Options would not work for what you are trying to do. Remember that options are derivative contracts, and don’t have any intrinsic value. They are a zero-sum game.

    -WSP
    Click to expand…


    Leverage at interactive brokers is around 2% and thus very cheap. If you want to trade on margin, thats the place to do so. If that idea scares you for some reason, you can always trade leveraged index etfs which have ER around 1% which make them about the cheapest leverage you can get your hands on aside from options. These are daily tracked which will introduce some error and make the way it compounds a little bit counter intuitive, but overall tracking error is fairly small and they work well. I would advise highly against anything other than s/p, nasdaq or other such indices. They are just too small and unless you understand the underlyings and mechanics of them you’ll probably get taken for a ride.

    IMO it takes awhile to understand and utilize options correctly and given their complexity they will be a complete turn off for the majority of people out there, which also makes them a decent source of extra gains. This can be pretty profitable and give you extra income. Something very simple in practice would be like a covered call writing strategy on your index funds you hold. It wont make you rich overnight but could add some smaller % gain to whatever the market gives you. Learning to understand and implement options in general takes a while, so I’d do a lot of reading just to see if you’d be willing to even try that route.

    What gives these methods some likely alpha is the intrinsic and often irrational aversion to their use, these and shorting are pretty much the only place left to get an “edge”, but of course comes with risk, no free lunches. For example to irrational aversion, you can design two portfolios with equal risk adjusted returns, one with and one without leverage and people will opt for the non leveraged version due to ‘fear of leverage”. In that instance the portfolios are technically the same and it makes no sense.

    If you really want I can point you in the direction of some further learning, basics. Its actually not foolish for young investors and I think the book lifecycle investing by Nalebuff goes over this. They (and others) suggest when young you start out leveraged due to an imbalance between human capital and actual capital to put to work, and you balance it out as time goes on by decreasing your leverage as you get older. The math works out just fine.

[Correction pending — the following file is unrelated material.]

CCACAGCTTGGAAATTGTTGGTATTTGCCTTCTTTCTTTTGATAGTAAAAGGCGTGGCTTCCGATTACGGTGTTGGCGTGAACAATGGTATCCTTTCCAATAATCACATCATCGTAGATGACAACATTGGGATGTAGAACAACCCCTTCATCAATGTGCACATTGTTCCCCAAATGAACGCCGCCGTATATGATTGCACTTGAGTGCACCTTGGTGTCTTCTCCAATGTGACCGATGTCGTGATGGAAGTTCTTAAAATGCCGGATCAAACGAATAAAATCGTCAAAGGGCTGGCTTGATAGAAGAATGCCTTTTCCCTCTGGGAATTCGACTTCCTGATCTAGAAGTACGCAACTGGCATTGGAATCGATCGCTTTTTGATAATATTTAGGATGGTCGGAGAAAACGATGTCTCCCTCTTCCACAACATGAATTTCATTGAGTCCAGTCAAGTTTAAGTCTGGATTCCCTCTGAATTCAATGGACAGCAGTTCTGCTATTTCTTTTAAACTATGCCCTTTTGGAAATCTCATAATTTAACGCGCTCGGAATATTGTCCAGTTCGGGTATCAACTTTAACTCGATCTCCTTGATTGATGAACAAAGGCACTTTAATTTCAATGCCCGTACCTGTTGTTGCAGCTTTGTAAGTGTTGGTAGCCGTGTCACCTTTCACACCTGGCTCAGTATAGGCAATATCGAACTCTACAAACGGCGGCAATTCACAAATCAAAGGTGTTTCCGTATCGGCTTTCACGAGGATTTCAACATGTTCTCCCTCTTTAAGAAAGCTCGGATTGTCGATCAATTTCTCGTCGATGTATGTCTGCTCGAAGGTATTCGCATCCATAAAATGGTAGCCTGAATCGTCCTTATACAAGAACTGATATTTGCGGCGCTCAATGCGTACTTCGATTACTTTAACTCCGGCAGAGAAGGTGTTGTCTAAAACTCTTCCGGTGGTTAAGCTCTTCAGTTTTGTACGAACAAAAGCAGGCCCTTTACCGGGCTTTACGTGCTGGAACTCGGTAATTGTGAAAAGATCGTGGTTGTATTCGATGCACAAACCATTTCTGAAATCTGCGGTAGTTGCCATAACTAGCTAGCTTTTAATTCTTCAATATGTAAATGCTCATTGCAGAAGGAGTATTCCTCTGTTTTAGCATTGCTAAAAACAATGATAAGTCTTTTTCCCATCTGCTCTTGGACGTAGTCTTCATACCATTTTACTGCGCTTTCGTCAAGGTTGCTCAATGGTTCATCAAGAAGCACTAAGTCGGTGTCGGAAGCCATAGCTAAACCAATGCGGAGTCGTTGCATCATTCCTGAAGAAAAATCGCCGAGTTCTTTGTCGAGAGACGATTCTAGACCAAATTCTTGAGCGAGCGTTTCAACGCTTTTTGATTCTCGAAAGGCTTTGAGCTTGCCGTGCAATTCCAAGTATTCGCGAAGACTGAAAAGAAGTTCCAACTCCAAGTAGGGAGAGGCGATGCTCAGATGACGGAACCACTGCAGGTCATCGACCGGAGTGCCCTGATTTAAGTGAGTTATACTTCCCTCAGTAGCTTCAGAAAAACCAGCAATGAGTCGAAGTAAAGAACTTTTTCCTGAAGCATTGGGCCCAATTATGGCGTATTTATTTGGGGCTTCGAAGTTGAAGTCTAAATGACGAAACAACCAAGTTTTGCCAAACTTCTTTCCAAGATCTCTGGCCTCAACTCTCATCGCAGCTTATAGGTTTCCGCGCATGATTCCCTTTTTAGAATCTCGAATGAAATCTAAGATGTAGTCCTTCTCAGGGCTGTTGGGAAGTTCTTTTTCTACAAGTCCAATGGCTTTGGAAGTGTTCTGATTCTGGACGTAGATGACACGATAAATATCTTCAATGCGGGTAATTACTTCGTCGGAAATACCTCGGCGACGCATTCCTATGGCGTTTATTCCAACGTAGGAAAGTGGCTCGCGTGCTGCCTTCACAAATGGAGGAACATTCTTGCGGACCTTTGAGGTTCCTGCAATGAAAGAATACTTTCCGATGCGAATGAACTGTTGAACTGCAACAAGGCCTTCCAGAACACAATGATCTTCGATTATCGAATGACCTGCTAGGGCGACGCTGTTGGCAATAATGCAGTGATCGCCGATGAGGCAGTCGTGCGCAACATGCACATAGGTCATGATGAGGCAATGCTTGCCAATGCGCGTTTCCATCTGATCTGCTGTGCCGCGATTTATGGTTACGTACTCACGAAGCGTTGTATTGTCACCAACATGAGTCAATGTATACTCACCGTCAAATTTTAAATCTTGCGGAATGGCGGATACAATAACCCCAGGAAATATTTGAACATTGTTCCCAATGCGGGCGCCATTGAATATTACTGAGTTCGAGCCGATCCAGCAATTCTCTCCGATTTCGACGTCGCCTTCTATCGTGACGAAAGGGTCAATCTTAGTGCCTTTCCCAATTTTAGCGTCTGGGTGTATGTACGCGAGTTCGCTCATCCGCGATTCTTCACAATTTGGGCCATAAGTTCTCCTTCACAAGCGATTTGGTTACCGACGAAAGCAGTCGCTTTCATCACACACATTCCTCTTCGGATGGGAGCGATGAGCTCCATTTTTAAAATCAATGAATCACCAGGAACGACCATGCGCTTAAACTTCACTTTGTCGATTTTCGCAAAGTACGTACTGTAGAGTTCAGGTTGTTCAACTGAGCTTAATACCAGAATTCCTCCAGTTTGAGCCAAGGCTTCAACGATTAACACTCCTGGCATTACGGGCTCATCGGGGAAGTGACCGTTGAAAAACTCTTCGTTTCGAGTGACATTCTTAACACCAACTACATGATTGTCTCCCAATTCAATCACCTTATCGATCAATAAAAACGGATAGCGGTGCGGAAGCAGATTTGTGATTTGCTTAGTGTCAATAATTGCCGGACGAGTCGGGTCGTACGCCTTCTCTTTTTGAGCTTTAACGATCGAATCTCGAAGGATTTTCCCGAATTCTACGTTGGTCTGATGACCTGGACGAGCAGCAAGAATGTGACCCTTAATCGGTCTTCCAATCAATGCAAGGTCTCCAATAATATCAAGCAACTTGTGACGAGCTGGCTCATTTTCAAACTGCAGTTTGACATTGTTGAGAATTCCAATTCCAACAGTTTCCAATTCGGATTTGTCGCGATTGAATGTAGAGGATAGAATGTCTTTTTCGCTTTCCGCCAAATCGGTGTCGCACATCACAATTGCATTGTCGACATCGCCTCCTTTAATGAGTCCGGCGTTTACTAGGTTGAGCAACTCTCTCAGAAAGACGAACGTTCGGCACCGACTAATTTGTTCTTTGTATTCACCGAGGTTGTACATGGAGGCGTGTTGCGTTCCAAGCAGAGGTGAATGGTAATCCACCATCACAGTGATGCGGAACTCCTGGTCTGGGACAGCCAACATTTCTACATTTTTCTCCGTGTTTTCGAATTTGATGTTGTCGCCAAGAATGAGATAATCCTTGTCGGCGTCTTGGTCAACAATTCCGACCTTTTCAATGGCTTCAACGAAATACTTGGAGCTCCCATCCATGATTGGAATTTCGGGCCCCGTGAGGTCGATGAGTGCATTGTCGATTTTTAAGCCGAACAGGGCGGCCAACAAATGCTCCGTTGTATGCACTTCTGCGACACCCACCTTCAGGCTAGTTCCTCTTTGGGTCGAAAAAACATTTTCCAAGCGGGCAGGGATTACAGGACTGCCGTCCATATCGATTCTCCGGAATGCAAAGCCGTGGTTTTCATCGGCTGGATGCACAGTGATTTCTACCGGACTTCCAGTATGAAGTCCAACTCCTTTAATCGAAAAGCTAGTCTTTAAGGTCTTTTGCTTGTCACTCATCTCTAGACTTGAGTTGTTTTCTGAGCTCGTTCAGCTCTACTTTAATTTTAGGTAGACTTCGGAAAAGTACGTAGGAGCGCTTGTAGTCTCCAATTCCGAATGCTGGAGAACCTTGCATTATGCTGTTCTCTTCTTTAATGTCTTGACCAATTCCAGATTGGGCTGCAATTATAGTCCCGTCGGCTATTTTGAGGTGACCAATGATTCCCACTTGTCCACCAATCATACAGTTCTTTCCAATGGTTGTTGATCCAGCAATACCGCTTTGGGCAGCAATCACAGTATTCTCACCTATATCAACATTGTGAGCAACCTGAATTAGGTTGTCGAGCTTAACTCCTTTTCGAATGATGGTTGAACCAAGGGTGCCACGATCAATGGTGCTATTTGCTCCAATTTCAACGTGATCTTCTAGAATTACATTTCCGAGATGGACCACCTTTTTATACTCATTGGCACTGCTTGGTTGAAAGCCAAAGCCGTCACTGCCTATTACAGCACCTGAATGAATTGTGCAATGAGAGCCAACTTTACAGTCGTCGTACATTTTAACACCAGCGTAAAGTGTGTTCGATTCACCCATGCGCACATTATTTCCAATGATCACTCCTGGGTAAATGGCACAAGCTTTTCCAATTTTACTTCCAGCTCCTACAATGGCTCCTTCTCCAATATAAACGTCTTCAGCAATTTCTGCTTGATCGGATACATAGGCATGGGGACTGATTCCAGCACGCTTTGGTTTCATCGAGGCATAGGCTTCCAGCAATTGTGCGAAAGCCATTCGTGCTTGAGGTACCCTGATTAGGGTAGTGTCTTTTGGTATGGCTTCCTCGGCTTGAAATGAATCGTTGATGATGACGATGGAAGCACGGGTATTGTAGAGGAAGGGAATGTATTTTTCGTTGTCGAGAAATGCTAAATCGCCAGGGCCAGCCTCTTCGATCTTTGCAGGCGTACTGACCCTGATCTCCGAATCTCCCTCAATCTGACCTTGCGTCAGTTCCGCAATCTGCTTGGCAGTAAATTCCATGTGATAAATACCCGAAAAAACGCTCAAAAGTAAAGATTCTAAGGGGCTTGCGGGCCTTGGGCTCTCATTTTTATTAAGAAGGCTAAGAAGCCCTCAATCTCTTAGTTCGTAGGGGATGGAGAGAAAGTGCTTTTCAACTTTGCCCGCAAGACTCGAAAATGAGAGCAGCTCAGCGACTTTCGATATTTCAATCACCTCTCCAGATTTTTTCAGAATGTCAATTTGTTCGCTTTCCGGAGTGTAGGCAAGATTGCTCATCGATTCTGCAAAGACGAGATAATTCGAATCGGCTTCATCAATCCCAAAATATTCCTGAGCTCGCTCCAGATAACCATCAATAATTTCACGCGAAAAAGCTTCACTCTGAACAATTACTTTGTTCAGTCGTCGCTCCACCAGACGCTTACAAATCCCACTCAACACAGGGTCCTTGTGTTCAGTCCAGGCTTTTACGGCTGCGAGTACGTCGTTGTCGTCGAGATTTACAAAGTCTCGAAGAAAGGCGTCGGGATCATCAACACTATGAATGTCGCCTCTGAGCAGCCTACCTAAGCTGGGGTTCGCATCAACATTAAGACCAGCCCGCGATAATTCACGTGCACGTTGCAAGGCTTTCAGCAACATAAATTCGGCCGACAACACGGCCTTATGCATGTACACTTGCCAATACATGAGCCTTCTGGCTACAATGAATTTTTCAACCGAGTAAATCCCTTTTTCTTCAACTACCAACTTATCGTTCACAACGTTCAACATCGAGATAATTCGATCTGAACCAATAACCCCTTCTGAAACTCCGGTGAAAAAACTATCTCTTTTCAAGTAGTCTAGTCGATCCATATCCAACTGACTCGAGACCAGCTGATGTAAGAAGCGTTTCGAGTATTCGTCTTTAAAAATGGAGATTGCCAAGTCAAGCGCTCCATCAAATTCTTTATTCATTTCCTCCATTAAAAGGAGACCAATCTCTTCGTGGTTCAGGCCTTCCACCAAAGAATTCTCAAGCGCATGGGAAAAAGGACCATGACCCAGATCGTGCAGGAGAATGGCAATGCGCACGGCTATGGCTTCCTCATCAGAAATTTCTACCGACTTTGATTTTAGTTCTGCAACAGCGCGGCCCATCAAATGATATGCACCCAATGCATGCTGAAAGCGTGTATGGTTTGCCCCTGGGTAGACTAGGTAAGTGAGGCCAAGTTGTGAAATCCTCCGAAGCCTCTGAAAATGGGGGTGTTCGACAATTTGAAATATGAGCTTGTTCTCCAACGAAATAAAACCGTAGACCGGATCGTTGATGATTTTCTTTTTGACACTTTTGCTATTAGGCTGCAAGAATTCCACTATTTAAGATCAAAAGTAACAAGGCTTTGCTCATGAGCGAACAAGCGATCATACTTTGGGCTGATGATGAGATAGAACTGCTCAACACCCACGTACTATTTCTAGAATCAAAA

Click to expand...


    Zaphod, actually can you post some resources ? I'd be interested in learning. Thank you.

    Leave a comment:


  • potatoducks
    replied
    Wow base rate of 7%. I don't think I can expect to beat that in a post-tax account. Guess 100% equity really is the limit for a lazy investor then.

    Regarding options, that's what I also thought with my limited understanding but got a bit confused by the article.

    Thanks for the responses.

    Leave a comment:


  • Complete_newbie
    replied




    I am not at all confident in my abilities. I have no alpha and no desire to do the due diligence required for real estate. I’m only talking about equity (index funds). I probably should have mentioned that in my post. That’s why I always thought that further leverage would not give me increased expected value but in the article, it seems that WCI feels differently.

    I am very confident in my risk tolerance. Didn’t have too much skin in the game in 2000. But I was 100% equity in 2007 and didn’t really care much about it.
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    Expected return is average return. With leverage your returns can be high, but rate is like 8%. If you can beat that and after tax come out ahead you are good, if not then you are screwed. Also you'll lose more than your money since you borrowed it and have to pay that. Given what you are saying, don't think its for you.

    Leave a comment: